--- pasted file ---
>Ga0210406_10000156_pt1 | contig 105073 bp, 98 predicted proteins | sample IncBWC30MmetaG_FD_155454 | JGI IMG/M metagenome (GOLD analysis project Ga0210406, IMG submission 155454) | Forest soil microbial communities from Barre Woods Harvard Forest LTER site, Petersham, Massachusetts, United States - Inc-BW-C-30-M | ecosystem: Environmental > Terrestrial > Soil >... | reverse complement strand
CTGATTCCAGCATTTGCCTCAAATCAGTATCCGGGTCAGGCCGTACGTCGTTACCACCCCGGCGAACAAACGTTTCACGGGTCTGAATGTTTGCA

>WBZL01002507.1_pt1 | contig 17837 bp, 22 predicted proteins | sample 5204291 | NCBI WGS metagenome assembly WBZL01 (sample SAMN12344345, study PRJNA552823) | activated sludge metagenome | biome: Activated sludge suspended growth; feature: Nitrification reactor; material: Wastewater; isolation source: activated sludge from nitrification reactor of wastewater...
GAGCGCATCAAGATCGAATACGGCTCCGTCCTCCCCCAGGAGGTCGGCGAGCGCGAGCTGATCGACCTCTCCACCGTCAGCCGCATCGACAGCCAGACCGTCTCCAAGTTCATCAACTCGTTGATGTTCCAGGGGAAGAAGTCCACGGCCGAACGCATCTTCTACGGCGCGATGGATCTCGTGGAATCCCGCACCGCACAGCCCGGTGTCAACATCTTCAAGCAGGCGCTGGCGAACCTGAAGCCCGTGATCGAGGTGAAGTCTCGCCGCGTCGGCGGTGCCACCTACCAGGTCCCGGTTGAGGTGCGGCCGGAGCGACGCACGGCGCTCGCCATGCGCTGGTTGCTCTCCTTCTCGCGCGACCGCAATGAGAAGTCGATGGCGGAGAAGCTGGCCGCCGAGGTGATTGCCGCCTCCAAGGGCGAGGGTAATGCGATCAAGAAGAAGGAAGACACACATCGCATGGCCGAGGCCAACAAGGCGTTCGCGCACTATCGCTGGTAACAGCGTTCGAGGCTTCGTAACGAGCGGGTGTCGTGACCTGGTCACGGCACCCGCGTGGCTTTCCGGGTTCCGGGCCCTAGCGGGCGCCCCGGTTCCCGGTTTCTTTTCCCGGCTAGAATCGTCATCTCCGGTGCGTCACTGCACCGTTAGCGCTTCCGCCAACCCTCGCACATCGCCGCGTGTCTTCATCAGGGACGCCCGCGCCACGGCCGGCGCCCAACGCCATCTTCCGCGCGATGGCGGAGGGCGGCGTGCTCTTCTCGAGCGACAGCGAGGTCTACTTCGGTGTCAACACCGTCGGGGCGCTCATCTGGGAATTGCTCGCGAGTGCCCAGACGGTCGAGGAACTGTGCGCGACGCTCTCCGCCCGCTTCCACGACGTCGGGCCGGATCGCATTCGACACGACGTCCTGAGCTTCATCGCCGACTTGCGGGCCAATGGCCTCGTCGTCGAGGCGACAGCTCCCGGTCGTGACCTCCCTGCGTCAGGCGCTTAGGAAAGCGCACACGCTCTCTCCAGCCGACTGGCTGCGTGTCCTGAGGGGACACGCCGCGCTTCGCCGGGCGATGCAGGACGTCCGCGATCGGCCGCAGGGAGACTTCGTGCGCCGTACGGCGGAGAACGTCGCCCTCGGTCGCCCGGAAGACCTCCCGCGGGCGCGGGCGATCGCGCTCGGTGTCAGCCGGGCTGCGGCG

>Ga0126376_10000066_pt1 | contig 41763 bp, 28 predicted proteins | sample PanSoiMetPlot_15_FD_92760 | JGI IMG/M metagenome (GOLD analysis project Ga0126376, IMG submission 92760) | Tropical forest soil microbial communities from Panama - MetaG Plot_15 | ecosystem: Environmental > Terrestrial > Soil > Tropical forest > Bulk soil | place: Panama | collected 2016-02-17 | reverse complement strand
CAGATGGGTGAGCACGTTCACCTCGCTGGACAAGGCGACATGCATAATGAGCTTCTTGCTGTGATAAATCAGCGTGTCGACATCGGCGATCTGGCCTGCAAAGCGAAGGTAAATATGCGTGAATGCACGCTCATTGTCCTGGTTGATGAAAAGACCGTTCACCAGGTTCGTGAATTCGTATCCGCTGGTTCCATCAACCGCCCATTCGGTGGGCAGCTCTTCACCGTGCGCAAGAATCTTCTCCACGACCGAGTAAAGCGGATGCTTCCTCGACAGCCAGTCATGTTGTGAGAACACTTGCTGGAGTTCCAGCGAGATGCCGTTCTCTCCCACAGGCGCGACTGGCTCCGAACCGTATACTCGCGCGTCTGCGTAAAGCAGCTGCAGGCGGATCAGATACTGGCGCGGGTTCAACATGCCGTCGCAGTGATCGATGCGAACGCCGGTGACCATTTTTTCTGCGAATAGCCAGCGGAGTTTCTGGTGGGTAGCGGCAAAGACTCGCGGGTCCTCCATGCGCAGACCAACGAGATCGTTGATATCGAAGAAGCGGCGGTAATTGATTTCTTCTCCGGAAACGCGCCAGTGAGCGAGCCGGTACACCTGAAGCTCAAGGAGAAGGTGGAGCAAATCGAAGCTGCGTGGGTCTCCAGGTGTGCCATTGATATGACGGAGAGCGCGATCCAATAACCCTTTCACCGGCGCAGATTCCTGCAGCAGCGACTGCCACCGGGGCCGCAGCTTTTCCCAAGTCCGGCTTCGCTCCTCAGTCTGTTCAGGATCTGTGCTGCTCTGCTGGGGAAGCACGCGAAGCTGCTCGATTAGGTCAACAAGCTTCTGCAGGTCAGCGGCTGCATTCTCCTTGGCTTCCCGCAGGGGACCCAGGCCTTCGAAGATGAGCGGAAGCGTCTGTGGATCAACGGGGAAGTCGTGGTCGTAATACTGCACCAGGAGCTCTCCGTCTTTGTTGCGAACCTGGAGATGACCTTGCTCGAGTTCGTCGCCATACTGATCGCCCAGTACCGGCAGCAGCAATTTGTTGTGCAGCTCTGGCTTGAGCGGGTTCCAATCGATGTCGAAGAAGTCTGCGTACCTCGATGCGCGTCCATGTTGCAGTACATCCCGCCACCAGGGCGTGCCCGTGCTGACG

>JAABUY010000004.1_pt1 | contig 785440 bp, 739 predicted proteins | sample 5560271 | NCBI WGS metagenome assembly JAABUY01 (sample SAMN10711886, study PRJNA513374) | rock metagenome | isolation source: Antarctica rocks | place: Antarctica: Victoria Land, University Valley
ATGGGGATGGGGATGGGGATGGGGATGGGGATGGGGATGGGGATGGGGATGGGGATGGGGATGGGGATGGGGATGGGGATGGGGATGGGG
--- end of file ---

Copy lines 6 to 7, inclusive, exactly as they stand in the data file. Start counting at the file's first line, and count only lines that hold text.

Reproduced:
CAGATGGGTGAGCACGTTCACCTCGCTGGACAAGGCGACATGCATAATGAGCTTCTTGCTGTGATAAATCAGCGTGTCGACATCGGCGATCTGGCCTGCAAAGCGAAGGTAAATATGCGTGAATGCACGCTCATTGTCCTGGTTGATGAAAAGACCGTTCACCAGGTTCGTGAATTCGTATCCGCTGGTTCCATCAACCGCCCATTCGGTGGGCAGCTCTTCACCGTGCGCAAGAATCTTCTCCACGACCGAGTAAAGCGGATGCTTCCTCGACAGCCAGTCATGTTGTGAGAACACTTGCTGGAGTTCCAGCGAGATGCCGTTCTCTCCCACAGGCGCGACTGGCTCCGAACCGTATACTCGCGCGTCTGCGTAAAGCAGCTGCAGGCGGATCAGATACTGGCGCGGGTTCAACATGCCGTCGCAGTGATCGATGCGAACGCCGGTGACCATTTTTTCTGCGAATAGCCAGCGGAGTTTCTGGTGGGTAGCGGCAAAGACTCGCGGGTCCTCCATGCGCAGACCAACGAGATCGTTGATATCGAAGAAGCGGCGGTAATTGATTTCTTCTCCGGAAACGCGCCAGTGAGCGAGCCGGTACACCTGAAGCTCAAGGAGAAGGTGGAGCAAATCGAAGCTGCGTGGGTCTCCAGGTGTGCCATTGATATGACGGAGAGCGCGATCCAATAACCCTTTCACCGGCGCAGATTCCTGCAGCAGCGACTGCCACCGGGGCCGCAGCTTTTCCCAAGTCCGGCTTCGCTCCTCAGTCTGTTCAGGATCTGTGCTGCTCTGCTGGGGAAGCACGCGAAGCTGCTCGATTAGGTCAACAAGCTTCTGCAGGTCAGCGGCTGCATTCTCCTTGGCTTCCCGCAGGGGACCCAGGCCTTCGAAGATGAGCGGAAGCGTCTGTGGATCAACGGGGAAGTCGTGGTCGTAATACTGCACCAGGAGCTCTCCGTCTTTGTTGCGAACCTGGAGATGACCTTGCTCGAGTTCGTCGCCATACTGATCGCCCAGTACCGGCAGCAGCAATTTGTTGTGCAGCTCTGGCTTGAGCGGGTTCCAATCGATGTCGAAGAAGTCTGCGTACCTCGATGCGCGTCCATGTTGCAGTACATCCCGCCACCAGGGCGTGCCCGTGCTGACG

>JAABUY010000004.1_pt1 | contig 785440 bp, 739 predicted proteins | sample 5560271 | NCBI WGS metagenome assembly JAABUY01 (sample SAMN10711886, study PRJNA513374) | rock metagenome | isolation source: Antarctica rocks | place: Antarctica: Victoria Land, University Valley